Ok this post might bring out the fanbois but that isn't the purpose of the article.
What I want to demonstrate is the business reasons and to some extent personal reasons why I believe the Microsoft Ecosystem is the best.
This isn't to say that the others don't have their place, and I’ll explain what that place is. I'll also hopefully demonstrate the overlaps as well.
Let start of why the basic understanding of what each of these three eco systems are and what they do.
Apple. The iWorld revolves around two basic things, hardware and authentication. Apple has been around for a long time and at various stages in my career has been my primary system (shock horror for some of my friends right there). However all that changed with the iPod and iTunes.
Apple dramatically changed their ethos of being a purely devices company until that point to force an authentication process (needed to access the iTunes store). With various incarnations since then they have until recently made this very difficult for people. There have been numerous cases of issues with devices locked to single users who had lost their authentication details unable to access their purchased music, many manufacturing faults with original iPod, and then the whole iCloud issue with families using a single account being forced to effectively change to individual accounts. Additionally most non tech users didn't know the right way to set this up and continually lose their iPhone contacts with their phones, lose their music and don't use even half of the power of this actually pretty good system. (Note Apple users are not alone in that problem)
All the way through the evolution of their devices since the iPod, iPhone, iMac etc., Apple have continually evolved their authentication process. It is now pretty good for a standalone user to have all their iDevices connected, syncing and backed up, able to be replaced simply and easily.
One other comment, the Apple store is based on the iOS development platform and although there is a pretty low bar for developers any app released for this platform works across all devices.
Google. Google don't own Android. A lot of people don't realise that. Android is an open source OS developed by Google and based on the Linux kernel. It is primarily a mobile OS. Interestingly there are more mobile devices using android than any other OS combined, iOS, windows etc. The primary difficulty with Android is the code development process that has seen massive code splits and forks based on hardware. In fact there are so many sub branches of the code that it is almost impossible for application developers (and there are over 1 million apps in the Google Play Store) to build apps that are compatible with every device. I own several android devices and some of them can have the same app installed on them but many of the apps I own will only work on one device and not others.
The android world also revolves around hardware. That is the actual software is specific to each device, and iterations of the core OS are not always or generally backward or forward compatible. In addition because the devices are mobile devices the phone providers generally control the update release path. Jail breaking mobile devices is often the only way for many users to gain access to new OS upgrades.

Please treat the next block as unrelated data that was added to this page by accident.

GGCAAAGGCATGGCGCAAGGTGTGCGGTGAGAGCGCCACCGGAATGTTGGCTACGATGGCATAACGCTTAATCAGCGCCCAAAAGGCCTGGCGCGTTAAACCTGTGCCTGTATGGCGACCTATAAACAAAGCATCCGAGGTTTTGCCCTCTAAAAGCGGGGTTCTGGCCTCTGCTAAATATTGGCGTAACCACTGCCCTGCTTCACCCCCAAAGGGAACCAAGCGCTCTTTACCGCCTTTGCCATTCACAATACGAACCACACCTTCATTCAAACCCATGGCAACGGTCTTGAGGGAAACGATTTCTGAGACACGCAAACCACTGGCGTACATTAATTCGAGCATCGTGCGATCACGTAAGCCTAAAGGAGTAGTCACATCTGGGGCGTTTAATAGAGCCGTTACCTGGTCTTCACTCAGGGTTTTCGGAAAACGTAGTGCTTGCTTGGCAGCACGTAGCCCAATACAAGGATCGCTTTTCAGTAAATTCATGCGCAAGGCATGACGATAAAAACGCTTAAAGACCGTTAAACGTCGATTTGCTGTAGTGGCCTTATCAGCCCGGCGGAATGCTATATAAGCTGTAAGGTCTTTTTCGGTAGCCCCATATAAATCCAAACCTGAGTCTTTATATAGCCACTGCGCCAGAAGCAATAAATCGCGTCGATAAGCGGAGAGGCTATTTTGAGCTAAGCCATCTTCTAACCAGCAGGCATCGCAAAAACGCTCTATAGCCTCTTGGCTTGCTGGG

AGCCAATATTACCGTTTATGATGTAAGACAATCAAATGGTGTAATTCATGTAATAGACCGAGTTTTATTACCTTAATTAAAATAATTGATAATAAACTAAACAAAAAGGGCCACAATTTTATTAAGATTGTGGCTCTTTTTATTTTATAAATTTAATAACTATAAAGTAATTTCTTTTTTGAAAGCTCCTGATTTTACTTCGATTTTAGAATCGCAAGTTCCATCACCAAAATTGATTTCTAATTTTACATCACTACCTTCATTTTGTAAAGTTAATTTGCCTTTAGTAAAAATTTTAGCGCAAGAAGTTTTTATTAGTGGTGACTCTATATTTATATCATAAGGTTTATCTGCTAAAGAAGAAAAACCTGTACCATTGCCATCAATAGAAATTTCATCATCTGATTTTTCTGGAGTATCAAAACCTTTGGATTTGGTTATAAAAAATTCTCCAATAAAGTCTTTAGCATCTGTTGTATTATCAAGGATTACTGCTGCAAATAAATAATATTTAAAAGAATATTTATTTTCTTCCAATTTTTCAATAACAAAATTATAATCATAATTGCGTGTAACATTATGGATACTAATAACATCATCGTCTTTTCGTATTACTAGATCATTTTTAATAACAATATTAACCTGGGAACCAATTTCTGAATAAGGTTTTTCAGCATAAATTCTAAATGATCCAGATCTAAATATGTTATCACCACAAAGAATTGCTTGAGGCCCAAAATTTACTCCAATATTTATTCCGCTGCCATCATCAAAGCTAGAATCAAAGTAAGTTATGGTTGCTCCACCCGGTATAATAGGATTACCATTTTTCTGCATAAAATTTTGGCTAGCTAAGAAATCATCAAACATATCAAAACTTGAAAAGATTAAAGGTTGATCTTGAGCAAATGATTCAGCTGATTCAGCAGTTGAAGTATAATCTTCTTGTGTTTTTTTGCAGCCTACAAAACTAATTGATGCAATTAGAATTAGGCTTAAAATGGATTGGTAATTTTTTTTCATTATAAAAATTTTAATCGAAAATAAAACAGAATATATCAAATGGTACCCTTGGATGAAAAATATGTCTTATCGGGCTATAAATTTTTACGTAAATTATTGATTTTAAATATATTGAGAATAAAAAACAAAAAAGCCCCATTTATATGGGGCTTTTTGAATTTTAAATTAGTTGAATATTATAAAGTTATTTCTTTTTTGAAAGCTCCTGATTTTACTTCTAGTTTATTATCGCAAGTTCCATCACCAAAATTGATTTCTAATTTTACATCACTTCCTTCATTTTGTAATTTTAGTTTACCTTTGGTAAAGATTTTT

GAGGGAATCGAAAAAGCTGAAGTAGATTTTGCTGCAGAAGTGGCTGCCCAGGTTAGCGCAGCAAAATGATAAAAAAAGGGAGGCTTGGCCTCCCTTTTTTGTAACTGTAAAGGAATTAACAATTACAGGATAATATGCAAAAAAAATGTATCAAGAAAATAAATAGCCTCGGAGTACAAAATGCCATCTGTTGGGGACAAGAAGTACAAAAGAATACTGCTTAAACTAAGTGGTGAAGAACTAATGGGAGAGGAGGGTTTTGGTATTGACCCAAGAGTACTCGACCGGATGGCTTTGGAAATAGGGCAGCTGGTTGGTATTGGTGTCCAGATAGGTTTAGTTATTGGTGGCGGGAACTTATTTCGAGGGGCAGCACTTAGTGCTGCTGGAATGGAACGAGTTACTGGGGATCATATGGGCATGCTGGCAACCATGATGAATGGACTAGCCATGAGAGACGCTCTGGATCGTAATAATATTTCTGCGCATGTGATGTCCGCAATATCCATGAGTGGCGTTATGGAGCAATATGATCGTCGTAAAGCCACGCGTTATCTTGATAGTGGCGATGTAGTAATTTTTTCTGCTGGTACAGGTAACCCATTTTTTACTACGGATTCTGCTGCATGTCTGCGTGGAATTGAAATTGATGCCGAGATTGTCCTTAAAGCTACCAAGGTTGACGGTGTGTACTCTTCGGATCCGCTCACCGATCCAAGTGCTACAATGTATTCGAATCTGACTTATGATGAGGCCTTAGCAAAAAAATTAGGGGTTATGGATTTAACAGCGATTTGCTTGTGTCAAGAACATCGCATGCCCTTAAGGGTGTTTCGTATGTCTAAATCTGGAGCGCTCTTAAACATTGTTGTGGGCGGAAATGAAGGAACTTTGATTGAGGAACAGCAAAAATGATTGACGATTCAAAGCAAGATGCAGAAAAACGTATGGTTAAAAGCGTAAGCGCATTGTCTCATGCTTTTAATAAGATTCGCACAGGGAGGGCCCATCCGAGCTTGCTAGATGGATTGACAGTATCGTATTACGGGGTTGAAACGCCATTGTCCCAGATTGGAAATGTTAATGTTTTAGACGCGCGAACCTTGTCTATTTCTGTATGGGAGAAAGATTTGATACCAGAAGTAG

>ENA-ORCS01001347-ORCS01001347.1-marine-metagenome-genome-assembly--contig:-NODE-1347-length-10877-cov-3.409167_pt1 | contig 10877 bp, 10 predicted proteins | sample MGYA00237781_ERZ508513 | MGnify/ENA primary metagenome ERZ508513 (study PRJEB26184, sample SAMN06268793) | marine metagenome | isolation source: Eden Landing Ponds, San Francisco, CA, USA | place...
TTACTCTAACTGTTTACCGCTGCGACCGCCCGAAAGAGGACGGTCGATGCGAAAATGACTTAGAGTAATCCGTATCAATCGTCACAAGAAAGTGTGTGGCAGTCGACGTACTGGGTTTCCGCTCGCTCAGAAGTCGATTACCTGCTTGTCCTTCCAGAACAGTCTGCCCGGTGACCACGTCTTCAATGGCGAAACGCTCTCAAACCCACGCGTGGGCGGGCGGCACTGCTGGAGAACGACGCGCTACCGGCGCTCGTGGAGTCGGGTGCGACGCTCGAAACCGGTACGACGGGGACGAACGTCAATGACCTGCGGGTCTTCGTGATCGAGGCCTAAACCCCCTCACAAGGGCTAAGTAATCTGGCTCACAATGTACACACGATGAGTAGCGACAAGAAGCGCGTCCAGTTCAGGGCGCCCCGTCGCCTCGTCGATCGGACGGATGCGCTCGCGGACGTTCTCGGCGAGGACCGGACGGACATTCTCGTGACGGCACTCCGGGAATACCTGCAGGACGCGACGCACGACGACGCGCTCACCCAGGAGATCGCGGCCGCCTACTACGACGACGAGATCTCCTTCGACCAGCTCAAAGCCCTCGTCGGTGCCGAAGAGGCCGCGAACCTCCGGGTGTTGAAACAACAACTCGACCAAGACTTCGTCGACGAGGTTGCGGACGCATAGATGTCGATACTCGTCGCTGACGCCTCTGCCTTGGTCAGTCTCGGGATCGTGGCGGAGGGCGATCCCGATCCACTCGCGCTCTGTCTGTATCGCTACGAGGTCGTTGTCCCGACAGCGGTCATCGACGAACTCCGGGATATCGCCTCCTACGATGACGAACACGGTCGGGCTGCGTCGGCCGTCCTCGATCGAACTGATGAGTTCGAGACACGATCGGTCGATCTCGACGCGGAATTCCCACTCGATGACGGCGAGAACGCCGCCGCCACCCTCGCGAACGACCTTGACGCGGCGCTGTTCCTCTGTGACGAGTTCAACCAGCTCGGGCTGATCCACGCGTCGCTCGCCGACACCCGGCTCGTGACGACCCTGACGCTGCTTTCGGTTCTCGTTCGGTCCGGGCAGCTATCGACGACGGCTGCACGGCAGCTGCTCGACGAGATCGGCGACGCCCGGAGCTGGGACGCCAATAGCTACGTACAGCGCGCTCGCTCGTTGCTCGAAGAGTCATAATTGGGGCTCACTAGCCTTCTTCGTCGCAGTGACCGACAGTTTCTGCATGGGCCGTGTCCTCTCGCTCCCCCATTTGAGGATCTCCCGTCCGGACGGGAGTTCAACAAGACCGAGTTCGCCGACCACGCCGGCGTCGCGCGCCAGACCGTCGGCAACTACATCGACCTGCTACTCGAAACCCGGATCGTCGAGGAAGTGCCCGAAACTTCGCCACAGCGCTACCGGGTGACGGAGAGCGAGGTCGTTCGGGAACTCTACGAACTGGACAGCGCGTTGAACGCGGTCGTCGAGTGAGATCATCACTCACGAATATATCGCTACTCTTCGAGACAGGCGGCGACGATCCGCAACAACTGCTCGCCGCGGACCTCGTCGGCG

Google is also an authentication platform just like Apple. However their spread and control is much wider. Google is primarily a software company, not a device company. They don't (with the exception of the Chromebook) build any of the billions of android devices out there. The build software, and a very impressive list they hold. The key to the entire Google world is your Google account - often known just as the Gmail account.
Microsoft. Windows is what most people think of when you mention Microsoft. And for good reason. Windows OS in one way or another is the operating system used by over 80% of all users. This hasn't changed markedly in the 10 years, although mac has doubled from 4.5% to 9% and mobile use has gone from 1% to 5% approximately. Source http://www.w3schools.com/browsers/browsers_os.asp
Microsoft have almost never been a device company, and largely their device attempts have been marked disasters financially. (Zune, Xbox, Surface). All great devices, but poor marketing and cumulative bad decisions (e.g. the Blu-ray v HD DVD war).
Microsoft Windows OS however has only been one strength. The other core foundational strength of authentication like the others is equally important. And all the apps in their store (over half a million) work across all devices.
But Microsoft Office is the primary reason why Microsoft is different from Apple and Google.
The world’s premier productivity application has gone from strength to strength ever since Windows 95 and Office 95. Prior to that there were alternative competitors but they rapidly dropped off the scene and by 2000 were all but non-existent. There are still small alternative open source alternatives like Open Office. And although Google Apps is seen as an alternative, it’s not actually for one important reason - there is no desktop install for Google Apps - you must be online to use their browser apps. Microsoft office has browser apps that deeply and richly integrate with a full installable desktop application and that is why they are not comparable.
So that's the background out of the way.